COLUMBUS – Every school has media guides.
Most schools have updated game notes.
Some schools are even lucky enough to employ long time sports information directors who can recite firsthand accounts of the biggest moments in program history.
And then there’s Georgetown.
The Hoyas have the man behind the curtain.
Third-seeded Georgetown will face No. 11 North Carolina State for just the second time in the NCAA tournament on Sunday afternoon with a spot in the Midwest regional semifinals and a trip to St. Louis on the line.
But when Coach John Thompson III was asked for his memories on a controversial call late in Georgetown’s 69-61 win over North Carolina State in the 1989 NCAA tournament, a game in which he was neither a player nor a coach, there was an interruption from a voice in a neighboring room separated by just a large black curtain.
His father, the legendary John Thompson II – who won the school’s only national title in 1984 to go along with 595 other wins – gave his thoughts on the idea that both North Carolina State and Princeton fans had legitimate gripes as the Hoyas defeated both schools during a run to the Elite 8.
“Both of them were wrong,” Thompson II said before emerging into the back of the interview room where is son was on stage fielding questions.
And that’s the added dimension surrounding the Georgetown Hoyas both at home and on the road during the NCAA tournament. The face most commonly associated with the school’s basketball program is around and available to give an oral history at any given time.
For his son who is trying to guide the Hoyas (24-8) into the Sweet 16 for the first time since 2007, it’s not a problem at all.
“It’s fun to have him here,” Thompson III said about having his father on site while providing tournament analysis on the radio.
Of course when the Hoyas take the court, it will be up to the current coach and players, such as seniors Jason Clark and Henry Sims to write the next chapter in Georgetown history.
Georgetown defeated North Carolina State 82-67 in the championship game of last season’s Charleston Classic but much has changed. Only five combined starters and just one head coach return for the rematch.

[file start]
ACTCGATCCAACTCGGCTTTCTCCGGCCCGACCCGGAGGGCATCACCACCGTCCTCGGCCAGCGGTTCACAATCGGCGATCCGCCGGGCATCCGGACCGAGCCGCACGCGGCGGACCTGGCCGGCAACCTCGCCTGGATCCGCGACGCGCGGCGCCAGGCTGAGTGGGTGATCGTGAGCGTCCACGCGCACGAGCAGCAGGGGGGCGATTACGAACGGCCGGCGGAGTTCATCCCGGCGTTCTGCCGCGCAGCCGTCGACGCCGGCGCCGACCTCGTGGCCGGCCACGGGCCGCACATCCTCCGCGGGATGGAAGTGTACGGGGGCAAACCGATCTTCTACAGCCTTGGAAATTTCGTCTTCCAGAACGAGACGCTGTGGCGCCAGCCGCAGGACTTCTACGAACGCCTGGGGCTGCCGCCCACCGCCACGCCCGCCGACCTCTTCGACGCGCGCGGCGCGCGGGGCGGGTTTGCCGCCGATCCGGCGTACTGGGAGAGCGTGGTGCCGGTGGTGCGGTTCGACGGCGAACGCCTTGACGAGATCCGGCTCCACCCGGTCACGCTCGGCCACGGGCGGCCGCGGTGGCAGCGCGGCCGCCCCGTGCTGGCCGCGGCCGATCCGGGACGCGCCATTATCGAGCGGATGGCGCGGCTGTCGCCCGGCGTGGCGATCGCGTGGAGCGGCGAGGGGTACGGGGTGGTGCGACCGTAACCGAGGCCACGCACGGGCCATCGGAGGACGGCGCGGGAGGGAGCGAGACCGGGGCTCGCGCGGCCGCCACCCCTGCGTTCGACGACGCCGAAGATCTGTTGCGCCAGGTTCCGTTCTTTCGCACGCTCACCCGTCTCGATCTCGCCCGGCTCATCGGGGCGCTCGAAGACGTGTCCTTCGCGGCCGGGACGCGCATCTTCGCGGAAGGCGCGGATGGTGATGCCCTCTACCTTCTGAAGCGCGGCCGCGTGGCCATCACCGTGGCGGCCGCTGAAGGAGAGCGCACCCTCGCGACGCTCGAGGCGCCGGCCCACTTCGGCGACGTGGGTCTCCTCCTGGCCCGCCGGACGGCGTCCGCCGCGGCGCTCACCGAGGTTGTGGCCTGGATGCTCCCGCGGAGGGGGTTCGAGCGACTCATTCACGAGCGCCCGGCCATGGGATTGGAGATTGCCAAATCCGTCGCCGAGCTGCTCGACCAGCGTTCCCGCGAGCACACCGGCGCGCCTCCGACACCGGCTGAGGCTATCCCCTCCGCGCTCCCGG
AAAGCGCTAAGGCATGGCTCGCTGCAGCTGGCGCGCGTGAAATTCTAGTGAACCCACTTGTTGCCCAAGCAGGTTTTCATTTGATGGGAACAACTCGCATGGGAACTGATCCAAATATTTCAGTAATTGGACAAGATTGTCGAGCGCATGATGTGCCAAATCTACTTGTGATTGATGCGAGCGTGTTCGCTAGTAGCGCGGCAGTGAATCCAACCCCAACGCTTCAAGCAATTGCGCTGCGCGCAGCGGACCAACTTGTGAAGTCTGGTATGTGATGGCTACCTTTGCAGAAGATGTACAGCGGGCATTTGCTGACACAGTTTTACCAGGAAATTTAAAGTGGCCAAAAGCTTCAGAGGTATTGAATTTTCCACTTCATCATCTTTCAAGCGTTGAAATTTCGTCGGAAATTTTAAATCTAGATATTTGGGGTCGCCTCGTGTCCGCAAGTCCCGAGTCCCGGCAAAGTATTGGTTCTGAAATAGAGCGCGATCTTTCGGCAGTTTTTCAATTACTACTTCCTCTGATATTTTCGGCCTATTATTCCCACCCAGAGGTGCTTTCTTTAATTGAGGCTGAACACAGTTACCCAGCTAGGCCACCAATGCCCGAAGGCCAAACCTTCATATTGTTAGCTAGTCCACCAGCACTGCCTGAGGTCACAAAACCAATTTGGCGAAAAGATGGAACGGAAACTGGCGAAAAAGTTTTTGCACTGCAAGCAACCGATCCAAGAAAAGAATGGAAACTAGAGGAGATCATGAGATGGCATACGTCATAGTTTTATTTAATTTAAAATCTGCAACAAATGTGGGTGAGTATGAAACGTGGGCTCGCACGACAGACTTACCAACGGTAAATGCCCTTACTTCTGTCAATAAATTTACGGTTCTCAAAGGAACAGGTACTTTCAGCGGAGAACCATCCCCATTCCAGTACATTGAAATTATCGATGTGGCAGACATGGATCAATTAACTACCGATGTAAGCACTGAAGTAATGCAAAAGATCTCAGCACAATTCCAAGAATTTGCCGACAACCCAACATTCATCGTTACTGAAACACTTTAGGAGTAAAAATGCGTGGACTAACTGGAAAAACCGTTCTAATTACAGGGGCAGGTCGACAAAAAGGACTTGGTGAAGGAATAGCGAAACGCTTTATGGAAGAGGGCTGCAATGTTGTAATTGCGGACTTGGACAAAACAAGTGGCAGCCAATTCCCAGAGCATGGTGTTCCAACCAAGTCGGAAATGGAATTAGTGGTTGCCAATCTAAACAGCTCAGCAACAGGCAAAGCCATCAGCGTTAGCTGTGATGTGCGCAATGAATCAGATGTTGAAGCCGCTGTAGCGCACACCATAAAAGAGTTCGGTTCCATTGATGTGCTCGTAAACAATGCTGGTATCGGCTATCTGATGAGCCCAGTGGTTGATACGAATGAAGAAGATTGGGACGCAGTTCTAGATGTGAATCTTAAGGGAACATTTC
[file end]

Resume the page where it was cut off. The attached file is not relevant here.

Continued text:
In his first year Mark Gottfried, who previously led both Alabama and Murray State to the NCAA tournament, picked up the first tournament win for North Carolina State (23-13) since 2006 when the Wolfpack upset sixth-seeded San Diego State 79-65 behind a dominant inside performance led by Richard Howell (22 points) and C.J. Leslie (15 points).
While much is often made of how difficult it can be to prepare for Georgetown’s Princeton style offense on short notice, the Hoyas will have to switch gears from playing a Belmont team that forced the issue outside by attempting 27 three-pointers to a Wolfpack squad that scored 38 points down low and only attempted nine three-pointers.
“It’s a difficult matchup,” Thompson III said about North Carolina State’s talented frontline.
“And you look at them and they have a very distinct, very tough interior presence. But at the same time they have very good perimeter play.”
Probably the biggest difference from the team the Hoyas defeated last season is the play of heralded prospect C.J. Leslie who is really coming into his own during his sophomore campgaign.
Leslie has increased his scoring average by three points up to 14.6 points per game in large part to taking better shots, his field goal percentage is up to over 50 percent, and trusting his coaching staff.
“I think more than anything, over the course of the year just developing trust and a relationship,” Gottfried said.
“And Calvin especially.”
While Georgetown’s selfless offense starts with center Henry Sims who once again led the Hoyas with five assists in defeating Belmont 74-59 on Friday, it’s his classmate that Sims feels is most important.
“When Jason’s on, we’re extremely difficult to guard because they not only have to worry about Jason but Jason driving,” Sims said about Clark’s 21 points on Friday.
As the Hoyas look to continue their season, there’s no telling where the next answer will come from but one thing is certain, Coach John Thompson III truly appreciates one of the most unique situations in all of college basketball.
“I’m lucky that he is that voice behind the curtain in every aspect of my life. And I welcome that voice behind the curtain.”